Monday, 27 August 2012


Recently I've been throwing a lot of JSON down websockets for display using processing.js. To help in this I wrote a little Go script.  The script serves files over http, as well as relaying any JSON recevied down a websocket. The script can monitor data files and serves tcp to receive JSON updates. All the files are here. It was a bit of a stream of consciousness, so the structure could be better, and half the code should really be put in seperate packages, but hey.

go run jsonSpew.go -httpPort=8081 -fileList="/test.html:/processing.js:/jquery.min.js" -watchList="test.json" -tcpPort=12345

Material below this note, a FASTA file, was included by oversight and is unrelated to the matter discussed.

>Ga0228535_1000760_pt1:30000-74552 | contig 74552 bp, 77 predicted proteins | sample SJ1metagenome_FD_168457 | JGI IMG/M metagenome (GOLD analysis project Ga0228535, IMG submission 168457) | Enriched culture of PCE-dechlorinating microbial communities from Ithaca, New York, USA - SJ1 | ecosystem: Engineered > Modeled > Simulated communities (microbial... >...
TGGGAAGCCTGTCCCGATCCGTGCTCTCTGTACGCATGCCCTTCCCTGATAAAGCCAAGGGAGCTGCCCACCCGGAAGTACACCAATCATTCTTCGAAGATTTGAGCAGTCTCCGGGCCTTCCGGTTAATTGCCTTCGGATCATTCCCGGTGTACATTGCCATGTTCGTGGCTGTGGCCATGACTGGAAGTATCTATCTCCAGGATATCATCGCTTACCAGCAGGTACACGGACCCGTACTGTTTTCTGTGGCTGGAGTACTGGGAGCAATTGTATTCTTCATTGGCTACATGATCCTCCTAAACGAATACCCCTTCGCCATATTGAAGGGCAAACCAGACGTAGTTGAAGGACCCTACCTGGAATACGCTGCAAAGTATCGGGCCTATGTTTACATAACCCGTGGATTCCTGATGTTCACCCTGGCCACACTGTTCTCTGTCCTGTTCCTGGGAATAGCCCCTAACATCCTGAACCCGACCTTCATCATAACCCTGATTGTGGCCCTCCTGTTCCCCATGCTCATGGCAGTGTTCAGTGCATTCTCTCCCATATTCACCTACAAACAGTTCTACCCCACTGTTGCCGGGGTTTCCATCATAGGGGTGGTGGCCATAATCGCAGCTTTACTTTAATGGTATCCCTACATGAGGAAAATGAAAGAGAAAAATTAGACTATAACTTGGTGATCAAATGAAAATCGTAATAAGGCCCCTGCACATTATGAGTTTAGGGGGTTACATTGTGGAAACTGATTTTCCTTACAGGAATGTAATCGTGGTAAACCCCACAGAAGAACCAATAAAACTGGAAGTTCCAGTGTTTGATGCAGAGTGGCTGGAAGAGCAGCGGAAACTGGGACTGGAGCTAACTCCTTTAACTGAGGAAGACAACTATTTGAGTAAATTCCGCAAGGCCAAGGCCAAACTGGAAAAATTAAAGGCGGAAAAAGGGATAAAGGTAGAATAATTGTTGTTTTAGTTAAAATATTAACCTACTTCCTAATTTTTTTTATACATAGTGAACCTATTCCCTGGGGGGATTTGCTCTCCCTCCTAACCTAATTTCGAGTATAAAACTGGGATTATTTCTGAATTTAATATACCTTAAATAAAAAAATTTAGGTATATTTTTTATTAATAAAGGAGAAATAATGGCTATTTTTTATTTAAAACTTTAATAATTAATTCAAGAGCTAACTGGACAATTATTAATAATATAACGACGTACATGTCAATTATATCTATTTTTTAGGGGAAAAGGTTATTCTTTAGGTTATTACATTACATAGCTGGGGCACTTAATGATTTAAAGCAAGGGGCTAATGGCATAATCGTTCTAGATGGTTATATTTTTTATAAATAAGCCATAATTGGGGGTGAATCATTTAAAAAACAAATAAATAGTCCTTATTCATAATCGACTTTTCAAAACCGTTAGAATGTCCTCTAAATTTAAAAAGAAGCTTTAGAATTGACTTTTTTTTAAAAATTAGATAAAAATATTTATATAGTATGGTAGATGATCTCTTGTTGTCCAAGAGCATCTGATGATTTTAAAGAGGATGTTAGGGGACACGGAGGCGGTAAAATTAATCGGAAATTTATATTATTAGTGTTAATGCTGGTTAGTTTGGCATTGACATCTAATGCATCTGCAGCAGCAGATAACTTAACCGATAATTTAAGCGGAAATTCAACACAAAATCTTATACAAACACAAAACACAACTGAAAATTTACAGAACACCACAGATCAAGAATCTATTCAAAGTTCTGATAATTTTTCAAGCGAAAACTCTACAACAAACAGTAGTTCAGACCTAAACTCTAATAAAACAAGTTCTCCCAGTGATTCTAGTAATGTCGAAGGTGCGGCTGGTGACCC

2012/08/27 12:02:39.482810 jsonSpew 1.0.a
2012/08/27 12:02:39.482989 Registered /test.html
2012/08/27 12:02:39.483003 Registered /processing.js
2012/08/27 12:02:39.483014 Registered /jquery.min.js
2012/08/27 12:02:39.483037 Watching:test.json
2012/08/27 12:02:39.484011 Serving tcp on [] 12345
2012/08/27 12:02:39.484050 Serving http on []:8081

So now we have a process sitting on 8081 serving up test.html,processing.js, and jquery.min.js. The process is also serving up tcp connections on 12345, and watching test.json.

Now, hitting will give us a a view onto the JSON data available. Test.html simply iterates over the JSON and display the values using processing.js's draw loop.

Now we can send some updates.

netcat 12345 < test2.json

netcat 12345 < test3.json

touch test.json

The flexibility of Go's standard library meant that I could knock this useful little utility up in an afternoon.